Dissolution failure and failure mode analysis of a Hot melt extrusion product – a case study
Saji Thomas, M. Sc.
The regulatory guidance and the CFR requirements were discussed as an introduction to the main theme of the talk. The high
lights of the Barr decision along with FDA’s Guidance on investigating OOS results for pharmaceutical products were discussed.
Determining root cause and establishing CAPA is the key to successful OOS investigation. Failure mode analysis tool like
Fish bone diagram was discussed as a mean to identify the root cause. The step by step investigation of a dissolution failure
of a melt extrusion product was discussed as case study. The product failed at 6 months at accelerated stability condition.
Since the initial investigation did not result in identifying the root cause it was decided to evaluate the robustness of
the method. A five factorial/eight experiment design was used to evaluate the robustness of the method. The method was found
to be very sensitive to the salt added in the dissolution media. A normal probability plot was used to assess robustness of
the method using the data generated from the DOE.
Other analytical techniques had to be used since the evaluation of the method did not conclusively prove the root cause of
the failure. The product was analyzed using Solid state NMR, Environmental electron scanning microscope, time of flight-secondary
ion mass spectroscopy (TOF-SIMS). Products cured at 50c were used for the analysis. SSNMR analysis showed that stearyl alcohol
in the formulation if behaving differently after curing the product. A white coating on the product was observed when the
product was viewed in an ESEM. The white coating was identified to be stearyl alcohol by TOF-SIMS.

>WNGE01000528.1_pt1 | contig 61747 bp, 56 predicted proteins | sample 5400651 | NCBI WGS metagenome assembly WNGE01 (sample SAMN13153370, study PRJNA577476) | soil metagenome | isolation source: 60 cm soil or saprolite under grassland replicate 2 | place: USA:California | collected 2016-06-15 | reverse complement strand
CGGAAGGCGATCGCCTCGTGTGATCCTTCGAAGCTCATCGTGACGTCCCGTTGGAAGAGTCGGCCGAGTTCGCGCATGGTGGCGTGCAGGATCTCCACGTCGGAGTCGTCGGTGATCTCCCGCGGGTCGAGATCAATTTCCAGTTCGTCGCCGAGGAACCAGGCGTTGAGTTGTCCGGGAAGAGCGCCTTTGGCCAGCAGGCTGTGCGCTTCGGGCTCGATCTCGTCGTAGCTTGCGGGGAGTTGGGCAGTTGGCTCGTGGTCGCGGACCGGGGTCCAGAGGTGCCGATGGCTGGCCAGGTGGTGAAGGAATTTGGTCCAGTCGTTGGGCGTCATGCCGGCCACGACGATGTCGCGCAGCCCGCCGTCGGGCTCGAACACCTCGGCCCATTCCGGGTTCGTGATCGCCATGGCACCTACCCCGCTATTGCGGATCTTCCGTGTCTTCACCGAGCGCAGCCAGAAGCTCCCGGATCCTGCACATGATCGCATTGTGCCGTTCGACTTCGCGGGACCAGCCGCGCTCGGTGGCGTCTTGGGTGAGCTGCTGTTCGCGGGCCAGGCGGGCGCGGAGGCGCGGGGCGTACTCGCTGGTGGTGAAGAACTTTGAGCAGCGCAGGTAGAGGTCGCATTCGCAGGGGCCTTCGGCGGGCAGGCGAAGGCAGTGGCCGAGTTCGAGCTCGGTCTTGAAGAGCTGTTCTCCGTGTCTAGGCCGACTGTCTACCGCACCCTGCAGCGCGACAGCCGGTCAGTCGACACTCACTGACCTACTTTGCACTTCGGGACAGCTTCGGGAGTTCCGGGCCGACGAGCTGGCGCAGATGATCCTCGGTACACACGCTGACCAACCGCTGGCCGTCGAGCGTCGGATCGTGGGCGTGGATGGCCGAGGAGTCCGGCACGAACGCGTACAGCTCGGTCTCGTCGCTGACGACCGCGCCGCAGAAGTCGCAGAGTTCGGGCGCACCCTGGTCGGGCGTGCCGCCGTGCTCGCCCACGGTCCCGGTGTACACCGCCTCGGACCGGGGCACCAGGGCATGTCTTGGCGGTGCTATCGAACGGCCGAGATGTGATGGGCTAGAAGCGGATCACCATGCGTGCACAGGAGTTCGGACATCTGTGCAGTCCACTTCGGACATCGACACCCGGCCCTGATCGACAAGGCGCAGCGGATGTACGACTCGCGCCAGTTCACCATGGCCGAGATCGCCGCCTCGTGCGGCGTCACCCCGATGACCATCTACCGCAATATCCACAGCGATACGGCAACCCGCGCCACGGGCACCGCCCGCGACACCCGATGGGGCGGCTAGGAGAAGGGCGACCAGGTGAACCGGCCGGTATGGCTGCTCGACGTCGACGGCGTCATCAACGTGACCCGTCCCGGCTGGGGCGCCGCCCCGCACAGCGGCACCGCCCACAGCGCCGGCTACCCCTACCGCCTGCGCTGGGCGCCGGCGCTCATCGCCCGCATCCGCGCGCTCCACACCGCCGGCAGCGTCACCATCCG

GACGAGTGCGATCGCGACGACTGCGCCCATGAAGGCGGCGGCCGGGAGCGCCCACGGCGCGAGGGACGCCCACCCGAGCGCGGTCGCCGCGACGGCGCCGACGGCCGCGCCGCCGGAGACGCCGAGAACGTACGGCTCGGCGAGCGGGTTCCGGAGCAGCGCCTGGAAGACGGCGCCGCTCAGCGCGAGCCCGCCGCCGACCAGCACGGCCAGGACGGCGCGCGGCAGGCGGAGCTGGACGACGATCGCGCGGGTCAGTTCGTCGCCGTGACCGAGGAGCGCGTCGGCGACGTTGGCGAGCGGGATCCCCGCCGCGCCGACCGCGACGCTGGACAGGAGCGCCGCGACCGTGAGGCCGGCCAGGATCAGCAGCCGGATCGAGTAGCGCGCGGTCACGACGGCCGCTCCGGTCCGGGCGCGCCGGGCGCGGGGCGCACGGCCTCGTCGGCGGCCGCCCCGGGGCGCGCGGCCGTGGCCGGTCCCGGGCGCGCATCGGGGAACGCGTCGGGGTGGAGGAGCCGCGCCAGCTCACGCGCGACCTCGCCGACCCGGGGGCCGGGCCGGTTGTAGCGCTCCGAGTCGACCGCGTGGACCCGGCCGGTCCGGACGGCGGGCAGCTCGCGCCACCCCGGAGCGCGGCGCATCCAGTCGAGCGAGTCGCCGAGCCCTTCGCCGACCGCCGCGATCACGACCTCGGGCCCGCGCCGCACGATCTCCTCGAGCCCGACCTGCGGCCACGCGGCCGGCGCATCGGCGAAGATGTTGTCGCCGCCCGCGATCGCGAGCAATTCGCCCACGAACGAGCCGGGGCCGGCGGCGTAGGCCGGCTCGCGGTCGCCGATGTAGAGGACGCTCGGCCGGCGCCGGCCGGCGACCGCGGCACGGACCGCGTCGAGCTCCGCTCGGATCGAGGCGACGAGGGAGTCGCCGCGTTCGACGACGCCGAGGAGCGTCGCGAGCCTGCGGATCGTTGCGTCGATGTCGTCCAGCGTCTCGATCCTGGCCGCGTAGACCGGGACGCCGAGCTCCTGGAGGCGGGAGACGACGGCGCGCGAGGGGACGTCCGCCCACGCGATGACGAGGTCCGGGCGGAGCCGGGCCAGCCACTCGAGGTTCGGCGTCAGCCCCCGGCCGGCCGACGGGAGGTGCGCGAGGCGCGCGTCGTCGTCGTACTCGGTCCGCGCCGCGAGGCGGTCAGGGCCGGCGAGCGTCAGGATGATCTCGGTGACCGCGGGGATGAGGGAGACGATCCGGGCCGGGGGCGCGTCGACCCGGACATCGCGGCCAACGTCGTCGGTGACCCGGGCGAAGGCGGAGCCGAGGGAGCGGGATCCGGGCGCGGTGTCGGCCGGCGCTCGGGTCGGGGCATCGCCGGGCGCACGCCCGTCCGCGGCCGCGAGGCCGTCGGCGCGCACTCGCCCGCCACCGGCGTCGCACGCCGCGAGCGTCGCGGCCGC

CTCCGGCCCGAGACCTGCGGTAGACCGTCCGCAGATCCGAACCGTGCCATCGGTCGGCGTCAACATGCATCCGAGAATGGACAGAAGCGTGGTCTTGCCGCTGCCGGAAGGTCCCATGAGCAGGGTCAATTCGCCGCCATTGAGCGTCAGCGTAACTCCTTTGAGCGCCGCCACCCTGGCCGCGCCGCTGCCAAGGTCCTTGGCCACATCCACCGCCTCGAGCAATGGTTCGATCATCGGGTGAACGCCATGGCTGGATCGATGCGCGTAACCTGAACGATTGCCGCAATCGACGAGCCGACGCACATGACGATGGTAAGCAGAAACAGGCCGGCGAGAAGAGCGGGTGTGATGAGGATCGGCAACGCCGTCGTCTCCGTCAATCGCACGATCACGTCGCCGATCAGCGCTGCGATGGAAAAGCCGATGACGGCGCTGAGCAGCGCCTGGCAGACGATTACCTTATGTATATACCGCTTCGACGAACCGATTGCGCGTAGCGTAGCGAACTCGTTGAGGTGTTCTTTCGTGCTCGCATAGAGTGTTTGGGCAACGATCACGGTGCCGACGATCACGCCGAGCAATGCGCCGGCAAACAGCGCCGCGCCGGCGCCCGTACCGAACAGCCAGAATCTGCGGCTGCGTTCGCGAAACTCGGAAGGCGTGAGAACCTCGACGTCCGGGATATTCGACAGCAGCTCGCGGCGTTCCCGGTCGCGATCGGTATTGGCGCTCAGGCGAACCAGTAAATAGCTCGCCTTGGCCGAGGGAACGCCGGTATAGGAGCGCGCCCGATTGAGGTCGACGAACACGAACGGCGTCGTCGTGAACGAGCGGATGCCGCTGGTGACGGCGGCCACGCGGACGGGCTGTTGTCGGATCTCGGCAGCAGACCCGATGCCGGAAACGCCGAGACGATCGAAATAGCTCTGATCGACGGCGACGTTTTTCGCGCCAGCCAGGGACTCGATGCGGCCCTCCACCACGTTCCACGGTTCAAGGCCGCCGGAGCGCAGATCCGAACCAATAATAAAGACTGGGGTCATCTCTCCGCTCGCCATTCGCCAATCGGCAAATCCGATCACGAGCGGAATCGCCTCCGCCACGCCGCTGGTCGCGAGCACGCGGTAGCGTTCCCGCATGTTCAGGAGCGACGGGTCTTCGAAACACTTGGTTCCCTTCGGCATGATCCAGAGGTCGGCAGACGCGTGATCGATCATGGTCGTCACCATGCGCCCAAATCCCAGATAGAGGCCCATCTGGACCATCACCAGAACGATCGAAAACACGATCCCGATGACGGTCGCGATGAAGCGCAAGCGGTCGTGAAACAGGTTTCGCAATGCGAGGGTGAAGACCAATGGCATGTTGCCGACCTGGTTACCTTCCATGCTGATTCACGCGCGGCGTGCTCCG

Based on a scientific investigation it was concluded that the dissolution failure was due to the stearyl alcohol migrating
to the surface of the product when exposed to heat.
Stability Testing to Support Distribution of Temperature Sensitive Pharmaceuticals
Robert H. Seevers, Ph.D.
All drugs are, to some extent, temperature sensitive. Stability testing makes it possible to determine the appropriate long
term storage condition and to evaluate the risk to product quality posed by exposure to temperatures outside that condition.
The ICH stability guidances primarily focused on storage conditions and shelf lives for drug substances and drug products.
This presentation discussed the other types of testing which may be done in addition to the standard ICH conditions that permit
a stability budget to be created for a pharmaceutical.
A stability budget is created using data from long term and accelerated testing such as that provided for in the ICH guidances,
but adds freeze-thaw and temperature cycling studies to create a fuller picture of a drug’s susceptibility to changes in temperature
that it may experience during the entire distribution process from manufacture to transport, to storage, to end use. The concept
of time out of refrigeration has been used to allow for room temperature operations such as packaging and labeling on refrigerated
products. This presentation showed how this concept can be expanded to the entire distribution process.